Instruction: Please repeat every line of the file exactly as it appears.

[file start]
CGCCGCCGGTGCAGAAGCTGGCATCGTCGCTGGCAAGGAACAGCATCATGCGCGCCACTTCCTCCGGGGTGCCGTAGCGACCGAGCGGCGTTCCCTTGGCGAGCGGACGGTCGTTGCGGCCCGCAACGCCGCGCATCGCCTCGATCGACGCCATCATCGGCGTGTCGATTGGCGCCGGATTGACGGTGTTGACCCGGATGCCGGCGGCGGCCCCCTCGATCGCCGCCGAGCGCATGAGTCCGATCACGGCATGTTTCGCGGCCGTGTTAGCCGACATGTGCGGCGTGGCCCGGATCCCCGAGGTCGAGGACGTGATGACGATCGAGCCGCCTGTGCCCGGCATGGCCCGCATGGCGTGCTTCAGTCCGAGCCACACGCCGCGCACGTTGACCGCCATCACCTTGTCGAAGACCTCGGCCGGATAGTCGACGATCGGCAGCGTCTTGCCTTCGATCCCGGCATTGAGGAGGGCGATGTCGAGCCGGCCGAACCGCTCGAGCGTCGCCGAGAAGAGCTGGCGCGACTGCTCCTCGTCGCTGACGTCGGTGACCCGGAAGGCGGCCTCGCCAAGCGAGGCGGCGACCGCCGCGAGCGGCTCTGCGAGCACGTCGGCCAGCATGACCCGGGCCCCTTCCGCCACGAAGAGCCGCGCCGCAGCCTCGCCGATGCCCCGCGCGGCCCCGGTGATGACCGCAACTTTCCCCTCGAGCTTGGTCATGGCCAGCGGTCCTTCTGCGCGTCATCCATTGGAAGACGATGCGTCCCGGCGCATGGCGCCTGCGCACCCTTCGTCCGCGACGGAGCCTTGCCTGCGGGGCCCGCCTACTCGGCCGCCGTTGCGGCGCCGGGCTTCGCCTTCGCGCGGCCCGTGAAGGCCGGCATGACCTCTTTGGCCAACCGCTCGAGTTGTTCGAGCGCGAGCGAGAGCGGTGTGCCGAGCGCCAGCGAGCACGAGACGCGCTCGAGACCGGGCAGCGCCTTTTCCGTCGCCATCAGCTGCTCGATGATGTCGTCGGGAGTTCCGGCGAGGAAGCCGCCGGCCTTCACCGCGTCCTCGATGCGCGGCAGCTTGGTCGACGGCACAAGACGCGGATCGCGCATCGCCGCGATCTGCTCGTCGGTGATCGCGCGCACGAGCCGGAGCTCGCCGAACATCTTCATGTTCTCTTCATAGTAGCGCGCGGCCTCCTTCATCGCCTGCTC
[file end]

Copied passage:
CGCCGCCGGTGCAGAAGCTGGCATCGTCGCTGGCAAGGAACAGCATCATGCGCGCCACTTCCTCCGGGGTGCCGTAGCGACCGAGCGGCGTTCCCTTGGCGAGCGGACGGTCGTTGCGGCCCGCAACGCCGCGCATCGCCTCGATCGACGCCATCATCGGCGTGTCGATTGGCGCCGGATTGACGGTGTTGACCCGGATGCCGGCGGCGGCCCCCTCGATCGCCGCCGAGCGCATGAGTCCGATCACGGCATGTTTCGCGGCCGTGTTAGCCGACATGTGCGGCGTGGCCCGGATCCCCGAGGTCGAGGACGTGATGACGATCGAGCCGCCTGTGCCCGGCATGGCCCGCATGGCGTGCTTCAGTCCGAGCCACACGCCGCGCACGTTGACCGCCATCACCTTGTCGAAGACCTCGGCCGGATAGTCGACGATCGGCAGCGTCTTGCCTTCGATCCCGGCATTGAGGAGGGCGATGTCGAGCCGGCCGAACCGCTCGAGCGTCGCCGAGAAGAGCTGGCGCGACTGCTCCTCGTCGCTGACGTCGGTGACCCGGAAGGCGGCCTCGCCAAGCGAGGCGGCGACCGCCGCGAGCGGCTCTGCGAGCACGTCGGCCAGCATGACCCGGGCCCCTTCCGCCACGAAGAGCCGCGCCGCAGCCTCGCCGATGCCCCGCGCGGCCCCGGTGATGACCGCAACTTTCCCCTCGAGCTTGGTCATGGCCAGCGGTCCTTCTGCGCGTCATCCATTGGAAGACGATGCGTCCCGGCGCATGGCGCCTGCGCACCCTTCGTCCGCGACGGAGCCTTGCCTGCGGGGCCCGCCTACTCGGCCGCCGTTGCGGCGCCGGGCTTCGCCTTCGCGCGGCCCGTGAAGGCCGGCATGACCTCTTTGGCCAACCGCTCGAGTTGTTCGAGCGCGAGCGAGAGCGGTGTGCCGAGCGCCAGCGAGCACGAGACGCGCTCGAGACCGGGCAGCGCCTTTTCCGTCGCCATCAGCTGCTCGATGATGTCGTCGGGAGTTCCGGCGAGGAAGCCGCCGGCCTTCACCGCGTCCTCGATGCGCGGCAGCTTGGTCGACGGCACAAGACGCGGATCGCGCATCGCCGCGATCTGCTCGTCGGTGATCGCGCGCACGAGCCGGAGCTCGCCGAACATCTTCATGTTCTCTTCATAGTAGCGCGCGGCCTCCTTCATCGCCTGCTC